The overture of Joe's speech, as written at present is, "Gentle and ladies men: My name is constable of Big Rock Township, and I am a candidate for Joe (Gazette) Wirges. I will support your appreciation," and so on.

It reads not so good as printed, but Joe speaks from right to left in a way, so it is due to come out all right in the end.

The speech, after asserting the biological fact that our hero was born at a remarkably early age, goes on to recount his early struggles; how by strict application from the time he was so small that he was exempted from the one foot on the floor rule, he has progressed onward and upward til now he wears proudly as a crown the title of champion semi-amateur balk-line pool shooter.

Don't miss the speech. Remember the day and date. White City, sometime tomorrow afternoon. Attendants will pass among you distributing the words and music; and strong-arm men will be there to entertain any gent who may be peeved with the performance.

[Gallery not showing? Click here to see photos:]

At a late hour last night Manager Loesch bulletined it out to headquarters staff that the candidate was beginning to weaken on the speech-making. Joe seemed to be getting suspicious that somebody is trying to kid him.

Manager Loesch put it out cold that if Joe runs out on his duty to his constituency at White City today, he might as well keep on running out. That's all the running he will get to do. So if Joe doesn't show up behind the speakers' table with the water pitcher on it this afternoon, don't call him names. He has been called 'em — all there are.


Celia here again. We have a roster of suspects for the mischievous author(s) of the Wirges campaign stories. In "A History of the Arkansas Press for a Hundred Years and More" (see, Fred Allsopp lists the 1922 Gazette newsroom staff:

Clyde Dew, night editor; Fletcher Chenault, city editor; William A. Wilson, state news editor; Charles T. Davis, special writer; Claire A. Ritter, telegraph editor; Henry Loesch, sporting editor; Miss Nell Cotnam, "society editress"; L.C. Milstead, dramatic editor and paragrapher; Miss Jean Hatley, North Little Rock reporter and editor of The Woman's Page; Joe Wirges, police reporter; W.M. Burns, school reporter; Allen James, Ed Bowers and Mose W. Taggart, general reporters; Dickison Brugman, editor of News of Other Days.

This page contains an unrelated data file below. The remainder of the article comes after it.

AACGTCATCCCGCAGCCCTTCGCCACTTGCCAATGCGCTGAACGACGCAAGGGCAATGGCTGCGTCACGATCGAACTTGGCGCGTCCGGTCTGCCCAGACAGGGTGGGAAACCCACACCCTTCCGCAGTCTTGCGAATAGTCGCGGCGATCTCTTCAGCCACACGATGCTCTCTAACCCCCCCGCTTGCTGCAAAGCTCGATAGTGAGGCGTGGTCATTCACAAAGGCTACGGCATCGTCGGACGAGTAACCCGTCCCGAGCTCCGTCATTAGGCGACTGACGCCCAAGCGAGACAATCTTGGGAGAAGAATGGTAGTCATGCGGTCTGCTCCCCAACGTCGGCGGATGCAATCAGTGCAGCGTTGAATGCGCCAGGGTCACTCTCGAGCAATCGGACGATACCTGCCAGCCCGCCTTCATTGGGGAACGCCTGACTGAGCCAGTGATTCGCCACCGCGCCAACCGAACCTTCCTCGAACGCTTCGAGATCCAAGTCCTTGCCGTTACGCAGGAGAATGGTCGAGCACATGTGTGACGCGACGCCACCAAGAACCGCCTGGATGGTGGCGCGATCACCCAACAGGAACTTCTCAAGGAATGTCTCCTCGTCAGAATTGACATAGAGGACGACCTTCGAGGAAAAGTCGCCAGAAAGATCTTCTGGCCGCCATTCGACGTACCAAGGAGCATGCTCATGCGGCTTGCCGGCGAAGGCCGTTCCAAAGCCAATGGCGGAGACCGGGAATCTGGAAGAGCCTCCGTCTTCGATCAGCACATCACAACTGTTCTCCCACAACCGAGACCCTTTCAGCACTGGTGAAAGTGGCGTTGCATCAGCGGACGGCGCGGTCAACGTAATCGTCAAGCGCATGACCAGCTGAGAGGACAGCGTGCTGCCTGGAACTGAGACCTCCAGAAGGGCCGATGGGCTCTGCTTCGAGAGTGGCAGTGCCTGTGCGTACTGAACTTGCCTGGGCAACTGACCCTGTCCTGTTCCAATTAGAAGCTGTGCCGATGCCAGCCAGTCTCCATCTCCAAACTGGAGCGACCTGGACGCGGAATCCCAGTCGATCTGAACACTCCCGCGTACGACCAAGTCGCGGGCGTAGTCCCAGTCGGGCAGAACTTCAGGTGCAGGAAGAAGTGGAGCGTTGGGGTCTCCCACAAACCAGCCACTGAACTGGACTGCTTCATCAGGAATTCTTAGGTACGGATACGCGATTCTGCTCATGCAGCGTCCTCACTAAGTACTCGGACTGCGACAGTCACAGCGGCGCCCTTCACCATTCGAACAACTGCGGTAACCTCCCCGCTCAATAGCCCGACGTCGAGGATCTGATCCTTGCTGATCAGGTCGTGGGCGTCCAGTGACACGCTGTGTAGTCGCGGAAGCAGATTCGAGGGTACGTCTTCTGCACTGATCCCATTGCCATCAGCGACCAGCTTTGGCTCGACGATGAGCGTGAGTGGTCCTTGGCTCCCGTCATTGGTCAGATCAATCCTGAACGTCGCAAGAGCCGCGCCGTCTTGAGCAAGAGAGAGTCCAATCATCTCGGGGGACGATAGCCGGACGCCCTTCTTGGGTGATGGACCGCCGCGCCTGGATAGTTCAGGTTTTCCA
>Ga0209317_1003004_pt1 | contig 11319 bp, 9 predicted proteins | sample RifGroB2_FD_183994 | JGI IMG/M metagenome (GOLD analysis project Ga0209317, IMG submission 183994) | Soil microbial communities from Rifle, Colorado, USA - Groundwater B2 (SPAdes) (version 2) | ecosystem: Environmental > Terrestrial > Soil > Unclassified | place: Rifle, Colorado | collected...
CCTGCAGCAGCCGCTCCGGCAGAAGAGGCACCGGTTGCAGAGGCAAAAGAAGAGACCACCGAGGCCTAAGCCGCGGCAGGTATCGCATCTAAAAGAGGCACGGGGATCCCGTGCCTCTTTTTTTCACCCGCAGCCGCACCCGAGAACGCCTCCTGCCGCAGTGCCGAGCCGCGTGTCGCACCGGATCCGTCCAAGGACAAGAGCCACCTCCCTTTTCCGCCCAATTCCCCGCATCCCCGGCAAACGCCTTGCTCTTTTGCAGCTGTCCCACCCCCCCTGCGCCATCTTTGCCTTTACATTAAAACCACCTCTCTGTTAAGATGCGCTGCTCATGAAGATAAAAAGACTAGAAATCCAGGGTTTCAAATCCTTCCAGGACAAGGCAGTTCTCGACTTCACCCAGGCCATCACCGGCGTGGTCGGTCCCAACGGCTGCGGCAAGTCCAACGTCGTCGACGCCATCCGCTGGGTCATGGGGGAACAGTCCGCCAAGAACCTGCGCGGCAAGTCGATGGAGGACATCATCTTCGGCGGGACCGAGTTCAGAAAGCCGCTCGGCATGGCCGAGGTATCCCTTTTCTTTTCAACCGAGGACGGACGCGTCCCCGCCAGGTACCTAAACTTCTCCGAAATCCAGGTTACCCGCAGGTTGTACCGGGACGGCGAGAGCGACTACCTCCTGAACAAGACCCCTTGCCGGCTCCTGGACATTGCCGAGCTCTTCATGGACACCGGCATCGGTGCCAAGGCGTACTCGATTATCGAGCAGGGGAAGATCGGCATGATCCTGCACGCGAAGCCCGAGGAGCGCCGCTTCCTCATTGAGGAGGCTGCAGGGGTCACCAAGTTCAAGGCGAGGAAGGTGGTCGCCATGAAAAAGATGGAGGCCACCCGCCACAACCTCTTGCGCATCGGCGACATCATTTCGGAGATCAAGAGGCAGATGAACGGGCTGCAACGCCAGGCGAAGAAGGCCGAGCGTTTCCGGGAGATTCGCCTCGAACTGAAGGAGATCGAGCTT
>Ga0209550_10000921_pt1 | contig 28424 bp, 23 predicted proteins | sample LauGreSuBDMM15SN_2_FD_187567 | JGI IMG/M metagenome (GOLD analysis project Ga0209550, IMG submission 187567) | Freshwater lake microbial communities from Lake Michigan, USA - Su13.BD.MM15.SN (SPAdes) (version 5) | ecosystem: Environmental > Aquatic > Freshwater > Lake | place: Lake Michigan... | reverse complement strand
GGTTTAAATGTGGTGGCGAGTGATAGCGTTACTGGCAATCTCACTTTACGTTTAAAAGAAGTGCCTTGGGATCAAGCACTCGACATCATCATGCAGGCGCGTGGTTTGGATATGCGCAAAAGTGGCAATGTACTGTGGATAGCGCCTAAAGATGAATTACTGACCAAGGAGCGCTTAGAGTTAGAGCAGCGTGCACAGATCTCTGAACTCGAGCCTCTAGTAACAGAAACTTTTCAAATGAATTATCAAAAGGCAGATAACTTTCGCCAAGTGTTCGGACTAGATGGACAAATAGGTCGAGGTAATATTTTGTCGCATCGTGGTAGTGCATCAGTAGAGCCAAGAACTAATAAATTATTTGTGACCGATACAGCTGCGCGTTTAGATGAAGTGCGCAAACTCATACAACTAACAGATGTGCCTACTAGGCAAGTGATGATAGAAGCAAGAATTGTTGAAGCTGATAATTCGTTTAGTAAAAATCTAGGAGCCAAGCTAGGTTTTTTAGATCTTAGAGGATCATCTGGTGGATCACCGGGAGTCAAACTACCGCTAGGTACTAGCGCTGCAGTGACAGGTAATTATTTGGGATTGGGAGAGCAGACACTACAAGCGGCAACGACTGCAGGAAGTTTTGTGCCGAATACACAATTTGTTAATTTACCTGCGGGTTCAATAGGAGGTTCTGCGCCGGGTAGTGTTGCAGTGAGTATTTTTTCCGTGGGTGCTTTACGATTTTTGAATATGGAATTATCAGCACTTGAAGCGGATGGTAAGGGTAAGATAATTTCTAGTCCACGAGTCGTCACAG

My chief suspects for the Wirges reports are Chenault, a bon vivant to the manor born; Heinie Loesch; and C.T. Davis.

We do know who wrote our next bit: Davis, the editorial page poet. This was his July 20, 1922, Ramblin' Aroun' column:


Up betimes and a-horse with Frederick, Baron ­Hotze; and I bestride a mettlesome cob of his which seek, eftsoons, to stand me on my ear, but we manage to steeple chase across the country right handily, although we both do bemoan that at the end there can be no posset of mulled port to take the stiffness from us. To the Marion Armes where I break fast heartily amid goodly company, and in the street J. Wirges, whom I meet, tell me that he is standing before the hustings for constable of my bailiwick and bespeak my good offices and I tell him that I will write a piece in the paper for him which, memo: I must do. To the publishers where Mr. F. Chenault, new come from the South downs, do tell me that bourbon be purchasable in Louisiana at a ha-pound the pint plus the chirurgeon's prescription of four bob. Naught further to do at the publishers, so home and to bed where I read more in Mr. Wells his Outline of History, including what I have read this twelve-month past and forgot.

[Read the diary actually kept in 17th-century London by Samuel Pepys:]

Next week: Joe "Gazette" Insists That He Ain't No Myth; and the Arkansaw Hillbillies Orkestra

'Til then, I remain yours & etc. at email:

 Gallery: Joe Wirges for constable 1922

Print Headline: The mysterious Joe Wirges reporter